Then came the street riots of last year which had no doubt the support from outside forces. It came on the heels of the 2014 Occupy Central movement but has morphed into something even more violent. Something had to be done, but the situation was beyond what the Hong Kong government could handle locally. For example, our police force was on the brink of collapse last Fall at the height of the riots. Something had to give.

Let me pause for a while to answer an important question: how did the Hong Kong situation get out of hand so badly? In a word, there was little or no price to pay for opposing the Hong Kong government, and through it, Beijing. In fact, there was much to gain. For 23 years, Beijing was way too gentle in dealing with Hong Kong affairs. Whenever the opposers pushed hard enough, Beijing almost always backed down. There was also benign neglect. For example, when the Rules of Procedures of our legislature, the Legislative Council, were not followed - or were blatantly violated - Beijing said nothing. Our judiciary always erred on the side of leniency towards the rioters in their clashes with the police. It frankly became ridiculous. Emboldened by foreign forces, and encouraged by the Western dominated media, opposing the Hong Kong government was a sure way to gain notoriety, locally and internationally. Even financially, many could make a lot more money by playing the political game than in their previous jobs, so why not. And the more extreme they became, the greater benefits they could reap. Such was our history of the past 23 years.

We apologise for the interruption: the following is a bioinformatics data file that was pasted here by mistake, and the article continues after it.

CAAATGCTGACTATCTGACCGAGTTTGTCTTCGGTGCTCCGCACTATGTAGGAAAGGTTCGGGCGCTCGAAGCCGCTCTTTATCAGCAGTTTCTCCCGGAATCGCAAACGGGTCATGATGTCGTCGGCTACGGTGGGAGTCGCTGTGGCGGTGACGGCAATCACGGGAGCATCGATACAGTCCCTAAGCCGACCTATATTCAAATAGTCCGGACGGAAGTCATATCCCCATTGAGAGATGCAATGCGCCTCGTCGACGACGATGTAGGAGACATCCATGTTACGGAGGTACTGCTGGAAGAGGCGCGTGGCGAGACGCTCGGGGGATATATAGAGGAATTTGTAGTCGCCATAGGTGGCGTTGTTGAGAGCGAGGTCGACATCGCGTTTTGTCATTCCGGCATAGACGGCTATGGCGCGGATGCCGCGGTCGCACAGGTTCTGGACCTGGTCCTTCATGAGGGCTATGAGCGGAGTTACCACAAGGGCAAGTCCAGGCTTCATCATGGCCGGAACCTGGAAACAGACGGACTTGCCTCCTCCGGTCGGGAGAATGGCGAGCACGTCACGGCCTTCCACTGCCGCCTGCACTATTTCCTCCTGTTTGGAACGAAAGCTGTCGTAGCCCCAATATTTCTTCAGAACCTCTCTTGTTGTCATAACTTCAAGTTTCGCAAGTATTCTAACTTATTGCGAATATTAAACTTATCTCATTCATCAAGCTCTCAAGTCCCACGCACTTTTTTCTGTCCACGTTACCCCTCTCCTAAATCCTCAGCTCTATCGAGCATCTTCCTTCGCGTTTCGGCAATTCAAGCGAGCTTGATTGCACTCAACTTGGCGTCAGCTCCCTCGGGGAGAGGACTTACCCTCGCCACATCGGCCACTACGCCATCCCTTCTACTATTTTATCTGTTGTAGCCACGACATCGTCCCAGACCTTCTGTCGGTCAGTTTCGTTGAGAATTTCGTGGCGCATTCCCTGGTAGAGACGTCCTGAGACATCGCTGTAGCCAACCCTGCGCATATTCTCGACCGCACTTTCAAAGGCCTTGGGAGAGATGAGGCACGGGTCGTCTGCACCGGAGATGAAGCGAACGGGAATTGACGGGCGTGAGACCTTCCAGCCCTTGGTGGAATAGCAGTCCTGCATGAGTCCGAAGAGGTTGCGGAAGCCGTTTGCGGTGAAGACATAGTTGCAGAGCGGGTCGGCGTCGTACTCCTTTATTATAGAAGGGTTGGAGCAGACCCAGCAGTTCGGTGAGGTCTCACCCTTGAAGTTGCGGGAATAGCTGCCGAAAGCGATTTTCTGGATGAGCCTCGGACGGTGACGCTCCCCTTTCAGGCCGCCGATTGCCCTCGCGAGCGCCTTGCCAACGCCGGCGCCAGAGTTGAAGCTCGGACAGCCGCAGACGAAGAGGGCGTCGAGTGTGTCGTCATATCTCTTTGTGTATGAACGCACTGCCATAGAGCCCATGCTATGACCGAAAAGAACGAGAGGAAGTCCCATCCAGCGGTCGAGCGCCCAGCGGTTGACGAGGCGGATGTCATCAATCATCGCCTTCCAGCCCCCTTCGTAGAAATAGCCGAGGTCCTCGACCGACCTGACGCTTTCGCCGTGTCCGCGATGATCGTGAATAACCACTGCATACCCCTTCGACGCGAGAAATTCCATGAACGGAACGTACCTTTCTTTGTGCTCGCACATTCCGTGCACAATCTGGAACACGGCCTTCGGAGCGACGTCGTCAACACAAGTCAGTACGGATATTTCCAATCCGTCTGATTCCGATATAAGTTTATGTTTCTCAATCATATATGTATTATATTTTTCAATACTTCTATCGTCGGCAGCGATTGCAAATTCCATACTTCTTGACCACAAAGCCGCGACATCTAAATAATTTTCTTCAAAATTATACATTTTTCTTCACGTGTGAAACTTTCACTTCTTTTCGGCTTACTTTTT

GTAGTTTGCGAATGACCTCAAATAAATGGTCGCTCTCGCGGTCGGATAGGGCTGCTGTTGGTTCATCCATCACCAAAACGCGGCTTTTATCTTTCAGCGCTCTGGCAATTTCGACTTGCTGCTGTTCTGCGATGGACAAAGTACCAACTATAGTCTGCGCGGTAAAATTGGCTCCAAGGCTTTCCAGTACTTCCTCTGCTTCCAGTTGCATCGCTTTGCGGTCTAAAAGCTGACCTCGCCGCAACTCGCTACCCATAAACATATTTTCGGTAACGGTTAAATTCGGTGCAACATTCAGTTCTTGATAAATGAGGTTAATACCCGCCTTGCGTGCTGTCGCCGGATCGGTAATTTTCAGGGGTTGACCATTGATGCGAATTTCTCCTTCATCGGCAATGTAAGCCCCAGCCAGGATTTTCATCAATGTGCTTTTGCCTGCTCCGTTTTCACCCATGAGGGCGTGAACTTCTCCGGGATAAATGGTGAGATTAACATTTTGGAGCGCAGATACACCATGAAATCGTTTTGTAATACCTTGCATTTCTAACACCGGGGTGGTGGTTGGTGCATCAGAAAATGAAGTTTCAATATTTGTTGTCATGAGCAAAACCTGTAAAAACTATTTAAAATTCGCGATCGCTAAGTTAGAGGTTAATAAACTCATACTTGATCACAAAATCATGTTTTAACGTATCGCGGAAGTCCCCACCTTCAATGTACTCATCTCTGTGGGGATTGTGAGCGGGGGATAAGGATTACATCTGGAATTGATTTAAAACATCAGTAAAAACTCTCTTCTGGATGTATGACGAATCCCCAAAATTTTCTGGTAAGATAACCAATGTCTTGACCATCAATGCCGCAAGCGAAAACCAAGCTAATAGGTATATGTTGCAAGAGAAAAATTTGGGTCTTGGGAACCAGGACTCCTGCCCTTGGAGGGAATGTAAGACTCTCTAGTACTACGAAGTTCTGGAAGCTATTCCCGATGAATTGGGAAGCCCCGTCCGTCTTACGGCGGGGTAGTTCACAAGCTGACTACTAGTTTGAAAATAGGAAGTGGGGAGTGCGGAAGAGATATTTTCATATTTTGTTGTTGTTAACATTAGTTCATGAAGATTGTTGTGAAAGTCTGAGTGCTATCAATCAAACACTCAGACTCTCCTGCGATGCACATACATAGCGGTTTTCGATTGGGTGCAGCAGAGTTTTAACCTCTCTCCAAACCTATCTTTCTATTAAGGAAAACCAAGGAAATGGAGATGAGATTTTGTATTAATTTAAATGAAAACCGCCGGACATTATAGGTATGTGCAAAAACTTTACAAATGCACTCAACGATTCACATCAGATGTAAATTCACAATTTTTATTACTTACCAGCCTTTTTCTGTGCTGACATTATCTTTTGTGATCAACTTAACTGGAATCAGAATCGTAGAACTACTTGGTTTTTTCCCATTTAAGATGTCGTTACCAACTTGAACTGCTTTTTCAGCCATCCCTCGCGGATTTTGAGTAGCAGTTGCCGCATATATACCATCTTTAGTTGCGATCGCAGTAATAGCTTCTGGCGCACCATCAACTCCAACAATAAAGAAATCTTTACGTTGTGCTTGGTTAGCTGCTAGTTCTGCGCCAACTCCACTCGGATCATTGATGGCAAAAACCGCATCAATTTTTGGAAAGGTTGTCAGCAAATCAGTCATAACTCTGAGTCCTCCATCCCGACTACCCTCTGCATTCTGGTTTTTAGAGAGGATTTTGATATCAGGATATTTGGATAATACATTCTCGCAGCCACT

Then came the NSL enacted by Beijing. In the past year or so, Washington, D.C. has openly called China as her number one enemy. Previously, Beijing was extra cautious in dealing with Hong Kong so as not to unnecessarily antagonize the U.S. Now this reservation is no longer the most critical, and the NSL was born. It shocked Hong Kong, in particular the opposition.